Top Computer Science Women Researchers Who are Shaping the Future

Since the beginning of computer science women researchers, were a big part of the field

Everything technical starts from the research labs, today’s research is tomorrow’s reality. Today, many brilliant, creative, incredible computer science female researchers are helping to expand our technical knowledge and abilities and shaping the future of computing. These researchers are precisely the inspiration every young woman and even professional women need, to keep changing and bettering our present while helping build a better future.

These amazing computer science women researchers have stood against the stereotypes of the tech field and proved all of them wrong; they proved women can make it and are intelligent and capable of influencing the tech field and changing our world. 

So, given below are five computer science female researchers who are shaping the future :


Let’s start the list with Dr. Krysta Svore, a quantum software researcher at Microsoft. Quantum computing is considered one of the directions for future computing. Dr. Svore’s primary goal is to develop the next generation of quantum software and close the gap between the quantum and classical worlds by working on different aspects of technology, mathematics, physics, and computer science. She is now developing a quantum computing curriculum that she will be teaching at the University of Washington.

In addition to her work on developing future quantum technologies, Dr. Svore is assisting the department of energy in the US in advancing its scientific computing committee. She is also a board member of a non-profit organization devoted to the education and mentoring of young women interested in the tech field. Moreover, she is an advocate of diversity and helping young women with their self-esteem to pursue a career in tech and shape the future of technology.


Next up on our list is professor Mary Shaw. She is a computer science women researcher in the SCS at Carnegie Mellon with research interest and contribution in various fields, from software architecture and programming languages design and abstraction to reliable software development and analysis of algorithms.

Dr. Shaw received one of the highest awards in leadership, the National Medal of Technology and Innovation. She was also the recipient of the Stibitz Computer Pioneer Award and the Warnier Award for software engineering contributions. Professor Shaw has over 100 impactful papers with more than a 3000 citation count, and that’s one reason she is considered one of the most influential computer science researchers of the modern era.


Moving on from the world of academia and back into practice, the following inspirational researcher is Dr. Fernanda Viégas. Dr. Viégas is the principal scientist and co-lead managing the PAIR (People + AI Research) initiative team at Google. Her main research interests revolve around improving human/AI interaction and weaving societal expectations and values into designing and evaluating AI systems.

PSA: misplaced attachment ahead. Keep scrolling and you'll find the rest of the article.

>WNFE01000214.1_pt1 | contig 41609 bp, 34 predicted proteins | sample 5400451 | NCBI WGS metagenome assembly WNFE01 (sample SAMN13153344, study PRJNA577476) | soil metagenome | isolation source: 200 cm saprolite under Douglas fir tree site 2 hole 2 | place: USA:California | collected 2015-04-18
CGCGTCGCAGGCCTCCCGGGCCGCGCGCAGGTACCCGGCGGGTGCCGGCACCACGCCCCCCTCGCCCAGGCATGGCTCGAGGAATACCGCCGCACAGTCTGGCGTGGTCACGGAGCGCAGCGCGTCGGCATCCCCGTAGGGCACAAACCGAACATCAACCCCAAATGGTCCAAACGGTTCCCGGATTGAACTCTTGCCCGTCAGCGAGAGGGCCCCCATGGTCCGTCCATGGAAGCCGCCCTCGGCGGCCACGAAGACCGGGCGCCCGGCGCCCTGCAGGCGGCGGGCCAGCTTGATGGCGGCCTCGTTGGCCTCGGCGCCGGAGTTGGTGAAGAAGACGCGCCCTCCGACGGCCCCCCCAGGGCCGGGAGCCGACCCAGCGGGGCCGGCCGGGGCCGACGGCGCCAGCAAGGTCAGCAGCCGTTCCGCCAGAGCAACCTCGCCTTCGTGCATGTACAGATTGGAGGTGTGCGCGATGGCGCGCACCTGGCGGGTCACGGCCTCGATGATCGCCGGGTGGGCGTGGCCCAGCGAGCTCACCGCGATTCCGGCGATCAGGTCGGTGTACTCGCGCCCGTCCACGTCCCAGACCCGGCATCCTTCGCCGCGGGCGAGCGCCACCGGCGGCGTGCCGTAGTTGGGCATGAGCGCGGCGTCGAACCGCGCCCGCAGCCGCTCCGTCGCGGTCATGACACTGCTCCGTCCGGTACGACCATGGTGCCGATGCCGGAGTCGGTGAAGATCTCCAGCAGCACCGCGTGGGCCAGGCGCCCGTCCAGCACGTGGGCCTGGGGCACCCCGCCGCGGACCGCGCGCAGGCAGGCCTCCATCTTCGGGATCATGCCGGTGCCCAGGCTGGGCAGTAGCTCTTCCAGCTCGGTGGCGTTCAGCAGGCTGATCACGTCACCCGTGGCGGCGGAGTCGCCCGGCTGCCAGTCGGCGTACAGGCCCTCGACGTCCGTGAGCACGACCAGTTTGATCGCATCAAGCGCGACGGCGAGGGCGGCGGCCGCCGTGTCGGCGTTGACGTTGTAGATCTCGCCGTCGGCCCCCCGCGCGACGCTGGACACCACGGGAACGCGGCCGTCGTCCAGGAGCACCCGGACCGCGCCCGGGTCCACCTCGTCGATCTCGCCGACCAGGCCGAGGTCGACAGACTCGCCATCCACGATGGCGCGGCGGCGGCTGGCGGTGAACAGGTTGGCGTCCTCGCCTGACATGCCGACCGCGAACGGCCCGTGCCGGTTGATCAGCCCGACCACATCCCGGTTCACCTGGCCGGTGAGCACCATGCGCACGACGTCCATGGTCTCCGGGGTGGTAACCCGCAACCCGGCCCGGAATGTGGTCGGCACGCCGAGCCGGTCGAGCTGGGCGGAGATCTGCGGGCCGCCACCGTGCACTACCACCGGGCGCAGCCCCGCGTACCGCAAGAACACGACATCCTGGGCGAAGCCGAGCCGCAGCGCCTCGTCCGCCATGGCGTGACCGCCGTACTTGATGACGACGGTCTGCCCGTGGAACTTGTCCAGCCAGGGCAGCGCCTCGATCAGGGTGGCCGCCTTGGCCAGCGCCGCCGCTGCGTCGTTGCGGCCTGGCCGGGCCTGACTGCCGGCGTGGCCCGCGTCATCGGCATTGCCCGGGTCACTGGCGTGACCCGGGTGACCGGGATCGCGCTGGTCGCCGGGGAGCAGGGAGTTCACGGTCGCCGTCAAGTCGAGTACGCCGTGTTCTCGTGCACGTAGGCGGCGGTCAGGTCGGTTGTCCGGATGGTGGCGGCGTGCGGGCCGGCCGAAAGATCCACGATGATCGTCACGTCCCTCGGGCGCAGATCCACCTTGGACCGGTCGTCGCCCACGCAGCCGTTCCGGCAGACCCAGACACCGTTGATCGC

Dr. Viégas’s passion is data visualization; she helped build a system that efficiently made complex data understandable by any audience. Her work is now a part of the permanent collection of the Museum of Modern Art in New York City, USA. As a Latina from Brazil with a non-technical background, Dr. Viégas was always passionate about increasing diversity in the tech field, working with and leading students, underrepresented women, and minorities in programming and computer science.


Another brilliant artificial intelligence researcher is Dr. Y-Lan Boureau, a research scientist and a program director at Facebook Artificial Intelligence Research and a Natural Intelligence ELLIS program. Dr. Boureau’s work focuses on conversational AI and dialogue. She was also a researcher at the Center for Neural Science of New York University, where she worked on computational models and neural bases of learning and decision making.

Dr. Boureau also worked on various data science topics, mainly focusing on machine learning, deep learning, and computer vision as part of the Computational and Biological Learning Lab research team.


Last but not least is Sara Hooker, a research scientist at Google Brain. Her daily work focuses on training models and improving their accuracy to produce interpretable, compact, fair, and robust models. She is also one of the organizers of the Trustworthy ML Initiative, which is a collection of seminars dedicated to spreading the education of Trustworthy ML. 

Aside from her work at Google, Sara Hooker is a big supporter of research accessibility and education. She founded Delta Analytics, a non-profit that works with communities around the world to support and build technical tools and capacity to empower and encourage others to use data to make the world a better place. 

She also is an active member of the MLC research group, a group that focuses on making machine learning research accessible to everyone with a passion for machine learning so they can participate in it and understand it better.

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